Like many people at the concert below, the man in the hotel room directly beneath the Las Vegas shooter’s room initially thought fireworks were going off.
Floyd Conrade of Emporia, Kan., was in Vegas for business. He was getting ready for bed on the 31st floor of the Mandalay Bay Resort and Casino. By his account, the moments leading up to 10:08 p.m. local time didn’t particularly stand out.
But then the rapid-fire shots sounded — like a finale on the Fourth of July.
Conrade, 50, noticed some debris hit his window as it plummeted toward the ground, where 22,000 people at a country music concert came to realize they were taking fire in a crowded pen with few escape routes.
At least 59 would lose their lives; more than 500 would be injured.
Conrade moved away from the windows as the bullets rained. He went to his bedroom and always kept something between himself and the glass. He stood and he sat. He used an app on his phone to listen to law enforcement chatter, he told The Star and KWCH 12.
After the gunfire stopped, he decided to poke his head into the hallway, where he saw four or five armed officers, one of whom demanded he return to his room.
He did. He sat and waited. Given the darkness and his high vantage point, he couldn’t make out details on the ground, the few times he moved toward the window.
Most of the time he stayed away from the window.
He heard officers over the radio announce the gunman’s room number. It was one digit off from his: 31-134 and adjoining room 135. Stephen Paddock, the shooter, was in 32-134 and adjoining room 135.
That’s when he knew the gunfire he’d heard had been coming from directly above.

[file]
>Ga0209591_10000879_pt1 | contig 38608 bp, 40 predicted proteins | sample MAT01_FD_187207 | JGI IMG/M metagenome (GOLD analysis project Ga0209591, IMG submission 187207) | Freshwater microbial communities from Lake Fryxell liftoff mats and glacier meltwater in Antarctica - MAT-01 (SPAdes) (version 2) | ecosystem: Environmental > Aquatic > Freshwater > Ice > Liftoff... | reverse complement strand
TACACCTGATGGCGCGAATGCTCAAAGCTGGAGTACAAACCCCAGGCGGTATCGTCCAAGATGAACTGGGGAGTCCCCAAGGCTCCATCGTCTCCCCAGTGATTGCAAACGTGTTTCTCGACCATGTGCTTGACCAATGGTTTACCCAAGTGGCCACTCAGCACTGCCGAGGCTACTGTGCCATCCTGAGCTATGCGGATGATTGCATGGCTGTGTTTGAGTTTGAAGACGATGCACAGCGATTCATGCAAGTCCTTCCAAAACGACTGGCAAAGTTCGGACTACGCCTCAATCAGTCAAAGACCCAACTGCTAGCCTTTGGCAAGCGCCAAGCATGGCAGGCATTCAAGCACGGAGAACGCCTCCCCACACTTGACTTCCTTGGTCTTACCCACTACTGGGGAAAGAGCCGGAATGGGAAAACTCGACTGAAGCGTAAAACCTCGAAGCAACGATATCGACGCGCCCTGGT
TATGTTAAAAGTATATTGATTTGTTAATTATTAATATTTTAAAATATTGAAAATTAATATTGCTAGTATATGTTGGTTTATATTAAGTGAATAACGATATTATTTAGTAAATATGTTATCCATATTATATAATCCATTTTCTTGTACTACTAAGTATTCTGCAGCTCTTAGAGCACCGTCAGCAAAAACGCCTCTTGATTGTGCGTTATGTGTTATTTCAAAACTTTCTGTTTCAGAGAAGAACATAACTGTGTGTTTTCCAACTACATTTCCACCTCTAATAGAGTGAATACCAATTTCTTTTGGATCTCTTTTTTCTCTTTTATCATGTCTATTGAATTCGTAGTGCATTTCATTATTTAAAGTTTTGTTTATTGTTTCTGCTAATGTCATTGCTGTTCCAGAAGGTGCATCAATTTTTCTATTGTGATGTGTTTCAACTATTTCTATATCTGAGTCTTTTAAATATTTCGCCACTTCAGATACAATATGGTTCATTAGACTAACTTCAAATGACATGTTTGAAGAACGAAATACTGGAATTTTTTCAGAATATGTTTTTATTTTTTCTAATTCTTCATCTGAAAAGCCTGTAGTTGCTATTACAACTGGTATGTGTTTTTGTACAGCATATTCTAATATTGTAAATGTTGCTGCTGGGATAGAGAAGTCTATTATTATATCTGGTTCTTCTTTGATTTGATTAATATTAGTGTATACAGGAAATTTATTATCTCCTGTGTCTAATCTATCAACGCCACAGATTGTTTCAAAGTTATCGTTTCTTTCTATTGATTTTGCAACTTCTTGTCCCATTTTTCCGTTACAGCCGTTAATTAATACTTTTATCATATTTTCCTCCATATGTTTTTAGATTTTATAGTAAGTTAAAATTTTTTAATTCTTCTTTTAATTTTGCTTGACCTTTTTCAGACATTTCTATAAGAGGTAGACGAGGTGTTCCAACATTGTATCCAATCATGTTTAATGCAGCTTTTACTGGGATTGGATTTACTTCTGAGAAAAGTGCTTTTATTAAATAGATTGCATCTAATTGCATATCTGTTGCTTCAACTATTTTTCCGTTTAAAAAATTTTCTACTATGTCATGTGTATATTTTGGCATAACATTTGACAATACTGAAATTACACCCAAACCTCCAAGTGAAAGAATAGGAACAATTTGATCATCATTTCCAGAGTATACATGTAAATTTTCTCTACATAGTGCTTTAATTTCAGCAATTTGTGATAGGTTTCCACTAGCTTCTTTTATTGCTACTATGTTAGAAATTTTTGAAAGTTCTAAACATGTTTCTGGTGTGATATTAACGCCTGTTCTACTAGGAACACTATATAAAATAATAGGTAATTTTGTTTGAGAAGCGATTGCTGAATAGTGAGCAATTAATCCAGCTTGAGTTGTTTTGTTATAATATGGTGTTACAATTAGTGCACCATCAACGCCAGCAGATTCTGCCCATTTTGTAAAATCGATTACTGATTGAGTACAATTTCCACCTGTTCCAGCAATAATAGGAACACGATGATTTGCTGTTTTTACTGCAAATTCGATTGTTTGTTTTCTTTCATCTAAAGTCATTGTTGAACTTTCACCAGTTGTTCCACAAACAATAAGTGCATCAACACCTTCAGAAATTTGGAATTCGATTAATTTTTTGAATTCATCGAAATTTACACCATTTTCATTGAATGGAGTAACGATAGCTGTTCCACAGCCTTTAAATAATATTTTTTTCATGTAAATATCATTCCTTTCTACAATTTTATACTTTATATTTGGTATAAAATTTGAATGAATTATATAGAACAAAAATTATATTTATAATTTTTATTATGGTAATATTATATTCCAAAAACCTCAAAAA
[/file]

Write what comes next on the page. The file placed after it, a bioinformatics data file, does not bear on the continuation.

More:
Conrade felt safe through it all because of the concrete between him and a mass murderer.
The explosion above that signified officers breaching Paddock’s room startled Conrade more than the gunfire did.
The gunfire was surprisingly quiet from within his room. The footsteps of investigators combing the room seemed loud. Glass crunched beneath their feet. The footfalls padded across his ceiling through the night. Conrade could tell their probe was intent, thorough.
He didn’t sleep much that night. By 1:30 a.m. things seemed to have wound down. At about 4 a.m., a SWAT team came through his room.
When daybreak hit, and he could see the debris and the first responders and what he thought were body bags on the ground, the havoc from the night before took on a surreal quality.
Days have passed, and he’s still in that room. Business calls. He’ll fly home Friday, back to his large family, including six children.
He never considered trying to change rooms. He considers the shooting a freak event, something that could happen anywhere. And there was no damage to his room, so why leave it?
Conrade, who said he’s a supporter of the Second Amendment, grew up hunting. He was taught to respect the rifles and shotguns he handled as a child.
“But this guy was dealing with something way more above that.”